Iowa Sleep Blog

Is your child getting enough sleep?

Monday, May 09, 2016

Sleep. It’s one of those things we dreaded as children, look forward to as adults, and is absolutely essential to allow our bodies to function at their highest level. But, it’s not always easy to convince young children to go down for a nap or get ready for bed each night. By the time a child turns two, most have spent more time sleeping than awake. According the National Sleep Foundation, a child will spend 40 percent of their childhood asleep, and rightfully so. While we are asleep, our bodies work their magic to archive memories, store learned information, and tidy up our mental outlook by relieving stress and anxiety. When young children sleep, their bodies need the time to do all these things and to facilitate growth the body needs.

Is my child sleeping enough?

No matter what age, children need more sleep than adults to allow their bodies to keep up with the immense growth and other changes going on. An easy rule of thumb, if your child wakes up relatively easy in the morning and does not have melt-down in the afternoon (which is usually a sign they need a nap), they are probably well-rested. Below are the recommended sleep times per age group from the National Sleep Foundation.

  • Newborns: 14-17 hours
  • Infants: 12-15 hours
  • Toddlers: 11-14 hours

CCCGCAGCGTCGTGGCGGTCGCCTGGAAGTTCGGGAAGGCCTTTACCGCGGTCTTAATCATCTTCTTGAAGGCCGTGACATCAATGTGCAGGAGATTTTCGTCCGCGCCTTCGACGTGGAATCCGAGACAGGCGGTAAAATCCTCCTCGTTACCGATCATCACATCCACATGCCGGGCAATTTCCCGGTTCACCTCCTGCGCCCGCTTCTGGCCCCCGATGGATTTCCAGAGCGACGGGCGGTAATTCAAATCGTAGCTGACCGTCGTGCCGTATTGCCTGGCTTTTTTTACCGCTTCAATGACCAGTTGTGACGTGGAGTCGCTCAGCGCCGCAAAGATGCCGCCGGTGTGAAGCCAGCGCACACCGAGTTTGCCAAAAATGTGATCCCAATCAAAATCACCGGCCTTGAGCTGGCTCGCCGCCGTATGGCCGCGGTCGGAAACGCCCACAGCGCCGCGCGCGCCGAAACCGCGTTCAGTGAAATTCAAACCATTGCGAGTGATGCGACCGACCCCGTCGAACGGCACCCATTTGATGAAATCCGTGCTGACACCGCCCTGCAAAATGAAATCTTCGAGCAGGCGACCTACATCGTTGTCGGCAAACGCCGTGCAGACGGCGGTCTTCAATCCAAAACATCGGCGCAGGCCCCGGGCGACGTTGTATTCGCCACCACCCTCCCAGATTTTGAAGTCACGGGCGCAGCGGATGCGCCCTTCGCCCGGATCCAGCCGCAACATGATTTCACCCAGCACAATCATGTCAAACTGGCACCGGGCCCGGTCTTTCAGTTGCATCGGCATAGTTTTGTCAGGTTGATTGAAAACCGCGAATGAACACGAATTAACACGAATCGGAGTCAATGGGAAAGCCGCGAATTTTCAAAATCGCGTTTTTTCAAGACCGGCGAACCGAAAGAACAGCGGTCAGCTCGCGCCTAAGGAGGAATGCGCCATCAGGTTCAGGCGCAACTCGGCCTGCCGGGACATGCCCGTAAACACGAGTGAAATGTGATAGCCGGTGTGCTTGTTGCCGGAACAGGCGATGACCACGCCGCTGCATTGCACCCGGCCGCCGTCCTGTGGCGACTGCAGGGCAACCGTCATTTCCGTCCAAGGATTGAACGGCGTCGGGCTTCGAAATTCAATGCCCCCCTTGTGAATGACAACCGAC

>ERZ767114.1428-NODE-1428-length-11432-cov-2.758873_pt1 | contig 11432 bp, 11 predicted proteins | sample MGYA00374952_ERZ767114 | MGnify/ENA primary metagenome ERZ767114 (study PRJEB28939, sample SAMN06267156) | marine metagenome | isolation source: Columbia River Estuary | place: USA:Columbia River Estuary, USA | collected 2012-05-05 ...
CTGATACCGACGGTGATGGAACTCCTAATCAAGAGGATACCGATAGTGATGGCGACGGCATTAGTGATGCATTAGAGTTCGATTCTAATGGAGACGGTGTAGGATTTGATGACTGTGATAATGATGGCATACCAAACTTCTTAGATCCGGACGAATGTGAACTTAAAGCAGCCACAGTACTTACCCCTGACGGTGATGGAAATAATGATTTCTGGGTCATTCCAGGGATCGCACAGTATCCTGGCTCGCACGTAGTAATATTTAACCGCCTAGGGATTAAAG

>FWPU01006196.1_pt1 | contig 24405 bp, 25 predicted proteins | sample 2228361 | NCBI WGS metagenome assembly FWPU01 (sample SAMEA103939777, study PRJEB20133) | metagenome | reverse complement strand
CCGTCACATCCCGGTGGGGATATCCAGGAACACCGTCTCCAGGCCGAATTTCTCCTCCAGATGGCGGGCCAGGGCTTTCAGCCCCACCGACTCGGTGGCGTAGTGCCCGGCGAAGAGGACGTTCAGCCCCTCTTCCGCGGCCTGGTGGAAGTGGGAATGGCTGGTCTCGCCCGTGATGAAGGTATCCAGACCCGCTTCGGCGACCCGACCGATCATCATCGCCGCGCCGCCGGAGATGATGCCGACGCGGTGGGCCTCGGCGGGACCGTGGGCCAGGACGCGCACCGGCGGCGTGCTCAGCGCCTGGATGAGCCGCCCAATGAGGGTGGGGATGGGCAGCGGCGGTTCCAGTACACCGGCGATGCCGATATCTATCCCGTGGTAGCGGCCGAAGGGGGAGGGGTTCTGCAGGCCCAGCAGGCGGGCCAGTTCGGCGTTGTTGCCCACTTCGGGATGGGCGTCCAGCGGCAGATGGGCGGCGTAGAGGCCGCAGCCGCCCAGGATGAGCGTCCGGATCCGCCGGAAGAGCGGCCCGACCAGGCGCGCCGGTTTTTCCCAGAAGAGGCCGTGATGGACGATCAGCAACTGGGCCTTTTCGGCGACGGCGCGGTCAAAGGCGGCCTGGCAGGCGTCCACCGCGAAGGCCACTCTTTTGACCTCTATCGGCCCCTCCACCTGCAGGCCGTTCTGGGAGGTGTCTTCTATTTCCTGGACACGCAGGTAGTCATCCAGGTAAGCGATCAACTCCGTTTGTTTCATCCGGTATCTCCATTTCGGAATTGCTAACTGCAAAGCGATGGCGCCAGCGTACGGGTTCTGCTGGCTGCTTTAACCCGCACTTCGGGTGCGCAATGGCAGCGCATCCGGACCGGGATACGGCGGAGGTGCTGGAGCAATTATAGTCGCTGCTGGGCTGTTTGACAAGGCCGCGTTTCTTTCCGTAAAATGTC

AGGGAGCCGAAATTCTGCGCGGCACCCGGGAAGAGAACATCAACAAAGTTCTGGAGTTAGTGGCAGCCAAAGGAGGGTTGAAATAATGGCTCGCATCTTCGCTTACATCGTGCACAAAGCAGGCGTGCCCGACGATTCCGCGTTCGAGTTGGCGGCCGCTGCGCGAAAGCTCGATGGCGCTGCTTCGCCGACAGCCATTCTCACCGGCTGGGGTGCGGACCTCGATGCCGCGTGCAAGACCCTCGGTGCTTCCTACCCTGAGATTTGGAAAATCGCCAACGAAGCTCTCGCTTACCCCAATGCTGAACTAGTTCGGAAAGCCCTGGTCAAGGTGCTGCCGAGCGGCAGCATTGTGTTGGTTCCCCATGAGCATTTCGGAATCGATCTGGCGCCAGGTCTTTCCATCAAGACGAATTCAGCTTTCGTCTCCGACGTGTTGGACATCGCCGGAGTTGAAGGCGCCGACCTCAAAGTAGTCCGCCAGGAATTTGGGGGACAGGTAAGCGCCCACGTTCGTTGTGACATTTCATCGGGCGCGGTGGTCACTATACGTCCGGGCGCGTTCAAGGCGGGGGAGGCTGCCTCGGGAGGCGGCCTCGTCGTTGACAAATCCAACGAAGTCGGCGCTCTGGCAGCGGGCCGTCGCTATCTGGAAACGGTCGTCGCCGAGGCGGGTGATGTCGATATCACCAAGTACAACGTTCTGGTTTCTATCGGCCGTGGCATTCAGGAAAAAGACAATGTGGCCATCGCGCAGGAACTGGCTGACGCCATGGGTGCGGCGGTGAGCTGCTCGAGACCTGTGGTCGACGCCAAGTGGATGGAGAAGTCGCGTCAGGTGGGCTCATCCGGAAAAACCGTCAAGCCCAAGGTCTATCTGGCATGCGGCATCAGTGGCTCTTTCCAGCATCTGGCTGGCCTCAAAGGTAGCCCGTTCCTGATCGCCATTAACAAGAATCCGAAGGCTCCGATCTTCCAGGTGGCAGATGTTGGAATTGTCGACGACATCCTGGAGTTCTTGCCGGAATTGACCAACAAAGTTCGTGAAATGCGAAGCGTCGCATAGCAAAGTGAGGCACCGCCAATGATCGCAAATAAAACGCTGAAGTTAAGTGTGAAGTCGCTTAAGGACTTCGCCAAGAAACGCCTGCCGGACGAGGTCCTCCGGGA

• Pre-school age: 10-13 hours
  • School age: 9-11 hours

What else can I do to get them sleep?

There is no secret key to getting your children to sleep well, but we’ve provided some tips below from our staff to help you get your children sleeping well.

  • Keep up playtime – Don’t discredit the power of playtime. Feel free to let your children go wild with playing and exploring. This will ensure that they will be tired by time bedtime rolls around. When the weather is nice, try to push them outside. The natural light will help to sync up their natural body clocks.
  • Limit screen time – Within three hours of bedtime, really work to limit their exposure to electronic screens, such as tablets, computers and televisions. The blue light emitted by the screens triggers the brain to energize, keeping them up when they should be feeling sleepy.
  • Create a (relaxing) routine – Doing the same things over and over before bedtime each night, such as having bath time and story time before tucking them in. This routine can help them connect these activities with bedtime, hopefully making bedtime easier. If they start to resist the routine, consider how you are approaching it. If you are frustrated, your child will sense your emotion and feel uneasy as well.

Sleep is extremely important to helping your little ones play, learn and mature throughout their day. If you think your child is not sleeping well, consider talking with your doctor and ask if a sleep consultation could help or send us your questions with our easy online form.

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